“Few men were more familiar with the history of the settlement and improvement of the Pacific coast than Dr. William Geiger, Jr.” (Smith, Oregon Bios Project)
Geiger was born in Angelica, Allegany County, NY, September 15, 1816, and was a son of William Geiger, a farmer by occupation. In his native town he was reared and attended a private academy.
When he was about seventeen years of age he moved with his parents to Oakville, Monroe county, Michigan, where he remained from 1833 until 1837, when he started for Quincy, Ill. About five miles from Quincy was the Mission Institute; Geiger became a student, there. (Smith, Oregon Bios Project)
In 1838 Geiger made plans to cross the plains to the Pacific coast, accompanied by a schoolmate by the name of Benson. (Smith, Oregon Bios Project)
Geiger had been appointed a missionary teacher by the American Board of Commissioners for Foreign Missions and had been instructed to go to the Pacific Coast to do missionary work among the Indians. When it came time for him to leave it was found that the association lacked the funds, with which to send him.
Having made up his mind to come to the Pacific Coast, he started out on his own account, traveling on horseback. He taught school at the Methodist Mission near Salem in 1840. (History of the Columbia River Valley)
The next spring Geiger set out for California with the plan of meeting a party of his friends who were to rendezvous at Sutter’s Fort; but, going by sea to Monterey, he was forbidden to travel in the interior without a passport, which was not procurable short of getting one in the Sandwich Islands (Hawaii).
So, Geiger headed to Hawaii with the intention, in part, to get a passport.
He then went to Honolulu, where he taught at the newly formed Chiefs’ Children’s School (Royal School) for about eight months, receiving $30 per month. (Smith, Oregon Bios Project and Berger)
In February 1841, having procured a passport, Geiger left Honolulu on the American ship Lausanne for Monterey, and later went in a coaster to San Francisco.
Back then San Francisco was a small place. The Hudson Bay Company had a double log house there, and there was a combined saloon and billiard hall and a partly finished hotel, containing about one hundred people, fully half of whom were transients.
After a short time at San Francisco, Geiger went across the bay and secured some cattle, and took them up the river to Sutter’s Fort, where he remained until the spring of 1842. In the meantime, he surveyed Captain Sutter’s claim for him and had charge of the fort while Sutter went to Monterey for supplies.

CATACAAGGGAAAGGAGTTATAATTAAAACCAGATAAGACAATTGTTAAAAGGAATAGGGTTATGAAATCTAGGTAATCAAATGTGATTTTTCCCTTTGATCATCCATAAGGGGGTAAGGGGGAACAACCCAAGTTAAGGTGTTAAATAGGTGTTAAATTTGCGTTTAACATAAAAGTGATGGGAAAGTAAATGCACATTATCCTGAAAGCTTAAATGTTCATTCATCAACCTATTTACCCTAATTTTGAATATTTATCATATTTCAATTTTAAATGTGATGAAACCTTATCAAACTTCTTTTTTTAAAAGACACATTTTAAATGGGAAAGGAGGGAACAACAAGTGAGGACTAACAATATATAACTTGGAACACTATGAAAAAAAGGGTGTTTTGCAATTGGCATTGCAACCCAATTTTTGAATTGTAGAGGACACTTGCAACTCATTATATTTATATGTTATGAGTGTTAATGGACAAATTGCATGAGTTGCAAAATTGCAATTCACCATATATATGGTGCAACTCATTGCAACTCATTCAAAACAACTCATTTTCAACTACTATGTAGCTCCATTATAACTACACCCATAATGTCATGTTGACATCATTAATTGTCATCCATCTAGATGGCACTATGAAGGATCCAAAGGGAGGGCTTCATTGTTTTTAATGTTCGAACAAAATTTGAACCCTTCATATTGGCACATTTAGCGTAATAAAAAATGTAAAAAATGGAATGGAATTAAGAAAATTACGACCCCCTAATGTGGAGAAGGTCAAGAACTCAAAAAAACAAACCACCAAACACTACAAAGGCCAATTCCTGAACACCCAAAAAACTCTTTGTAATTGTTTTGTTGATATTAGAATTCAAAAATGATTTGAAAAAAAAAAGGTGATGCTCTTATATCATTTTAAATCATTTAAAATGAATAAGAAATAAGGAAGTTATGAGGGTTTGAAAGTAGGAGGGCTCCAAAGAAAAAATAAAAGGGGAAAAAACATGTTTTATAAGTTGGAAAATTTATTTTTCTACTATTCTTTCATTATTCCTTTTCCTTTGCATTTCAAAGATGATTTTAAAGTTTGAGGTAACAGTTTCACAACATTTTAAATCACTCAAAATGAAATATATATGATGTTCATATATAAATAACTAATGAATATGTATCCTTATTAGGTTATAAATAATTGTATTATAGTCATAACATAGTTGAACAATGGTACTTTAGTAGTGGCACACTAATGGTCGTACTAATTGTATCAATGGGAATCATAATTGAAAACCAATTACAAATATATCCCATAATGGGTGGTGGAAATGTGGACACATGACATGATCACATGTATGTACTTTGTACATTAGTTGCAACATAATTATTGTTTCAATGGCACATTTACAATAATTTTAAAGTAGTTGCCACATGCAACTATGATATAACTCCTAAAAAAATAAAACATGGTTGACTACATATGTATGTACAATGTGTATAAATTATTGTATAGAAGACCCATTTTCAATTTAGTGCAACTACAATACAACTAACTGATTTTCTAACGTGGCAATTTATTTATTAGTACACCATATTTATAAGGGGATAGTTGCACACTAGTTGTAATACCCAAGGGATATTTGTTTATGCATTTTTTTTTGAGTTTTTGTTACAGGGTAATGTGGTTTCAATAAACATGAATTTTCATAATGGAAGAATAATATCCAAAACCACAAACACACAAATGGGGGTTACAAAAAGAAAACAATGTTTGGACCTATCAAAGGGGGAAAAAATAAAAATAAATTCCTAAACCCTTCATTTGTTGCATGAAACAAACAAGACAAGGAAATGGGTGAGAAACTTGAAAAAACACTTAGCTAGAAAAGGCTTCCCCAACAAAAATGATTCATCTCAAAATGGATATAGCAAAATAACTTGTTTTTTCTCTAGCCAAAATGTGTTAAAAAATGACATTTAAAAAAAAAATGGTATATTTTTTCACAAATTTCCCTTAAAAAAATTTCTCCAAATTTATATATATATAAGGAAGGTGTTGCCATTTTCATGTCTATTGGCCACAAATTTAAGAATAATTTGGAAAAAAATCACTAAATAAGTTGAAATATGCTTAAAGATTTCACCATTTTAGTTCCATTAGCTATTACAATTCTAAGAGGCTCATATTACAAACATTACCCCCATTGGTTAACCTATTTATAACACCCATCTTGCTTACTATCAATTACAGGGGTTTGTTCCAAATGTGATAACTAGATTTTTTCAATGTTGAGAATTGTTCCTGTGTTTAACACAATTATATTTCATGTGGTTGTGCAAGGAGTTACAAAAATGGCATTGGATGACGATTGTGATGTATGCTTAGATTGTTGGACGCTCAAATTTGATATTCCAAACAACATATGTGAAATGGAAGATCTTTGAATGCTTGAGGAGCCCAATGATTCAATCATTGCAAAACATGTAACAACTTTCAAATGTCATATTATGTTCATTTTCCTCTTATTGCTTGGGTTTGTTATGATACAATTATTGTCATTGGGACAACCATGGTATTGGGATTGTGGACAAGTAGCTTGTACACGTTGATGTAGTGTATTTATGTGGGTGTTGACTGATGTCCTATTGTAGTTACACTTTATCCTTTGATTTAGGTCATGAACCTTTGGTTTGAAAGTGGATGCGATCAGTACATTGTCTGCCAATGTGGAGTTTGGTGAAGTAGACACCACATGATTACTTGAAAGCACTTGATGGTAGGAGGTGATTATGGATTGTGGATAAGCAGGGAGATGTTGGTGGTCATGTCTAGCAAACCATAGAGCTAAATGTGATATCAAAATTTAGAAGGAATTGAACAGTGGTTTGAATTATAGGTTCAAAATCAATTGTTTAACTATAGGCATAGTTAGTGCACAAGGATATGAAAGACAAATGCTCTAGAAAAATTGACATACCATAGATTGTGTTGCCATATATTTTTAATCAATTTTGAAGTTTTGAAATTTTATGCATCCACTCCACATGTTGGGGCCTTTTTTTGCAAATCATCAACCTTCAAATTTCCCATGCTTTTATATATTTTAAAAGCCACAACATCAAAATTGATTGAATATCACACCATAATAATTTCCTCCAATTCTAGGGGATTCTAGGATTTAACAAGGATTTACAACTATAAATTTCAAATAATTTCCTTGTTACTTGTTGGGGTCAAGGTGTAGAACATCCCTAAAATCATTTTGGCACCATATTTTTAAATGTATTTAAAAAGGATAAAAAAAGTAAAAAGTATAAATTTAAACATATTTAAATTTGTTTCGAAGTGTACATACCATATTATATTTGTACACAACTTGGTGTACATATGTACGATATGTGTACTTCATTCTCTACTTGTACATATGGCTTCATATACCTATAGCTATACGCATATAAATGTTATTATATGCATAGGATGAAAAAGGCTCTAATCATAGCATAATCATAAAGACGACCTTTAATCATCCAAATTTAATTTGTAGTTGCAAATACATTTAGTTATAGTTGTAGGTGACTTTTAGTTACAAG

For his services, Sutter gave Geiger land three miles square, situated in the forks of the Yuba and Feather rivers; but in the spring of 1842 Geiger traded everything he had to Captain Sutter for horses and mules and started for the states.
Later, in August 1842, Dr. Geiger sold many of his horses and mules to the emigrants, but took the remainder down the Willamette valley and for a while he lived with Alvin T Smith, near Forest Grove.
In October of that year, in compliance with a letter from Dr Whitman, Geiger started to take charge of the Whitman mission, remaining there during a part of 1842-43, or until Dr Whitman’s return in the fall of 1843.
Before this, he had secured a donation claim where the town of Salem now stands but gave it up later because it was wanted by a Methodist mission. He next secured a donation claim of six hundred and forty acres south of what is now Cornelius.
In 1847, Geiger married Elizabeth Cornwall, a native of the south, and a sister of Rev. JA Cornwall, a Presbyterian minister located at Sodaville, Linn county, Oregon. He then engaged in farming, also further continuing, under Dr WN Griswold, the study of medicine, which he had first taken up some years before under the direction of Dr. Whitman.
Beginning as a ‘regular’ of the blood-letting, fever-starving sort, he became a convert to the virtues of the homoeopathic group, and began the practice of homeopathy in Forest Grove in 1864 and was undoubtedly the pioneer homeopathic physician of the Pacific coast. (Oregon Pioneers-com)
Dr Geiger served as clerk of Washington county while Oregon was still a territory and was afterward county surveyor for several years. He surveyed land and from the time of his arrival in the northwest took an active part in its development. He was an honored member of the State Medical Society of Oregon, in which he served as president.
Dr Geiger and his wife celebrated their golden wedding, having traveled life’s journey for a half century, in 1897. Almost four years passed before they were separated by death and then Dr. Geiger was called to his final rest, June 16, 1901.
He was a consistent Christian who held membership with the Presbyterian Church and in many ways he aided his fellow men, so that the world is better for his having lived. (Smith, Oregon Bios Project)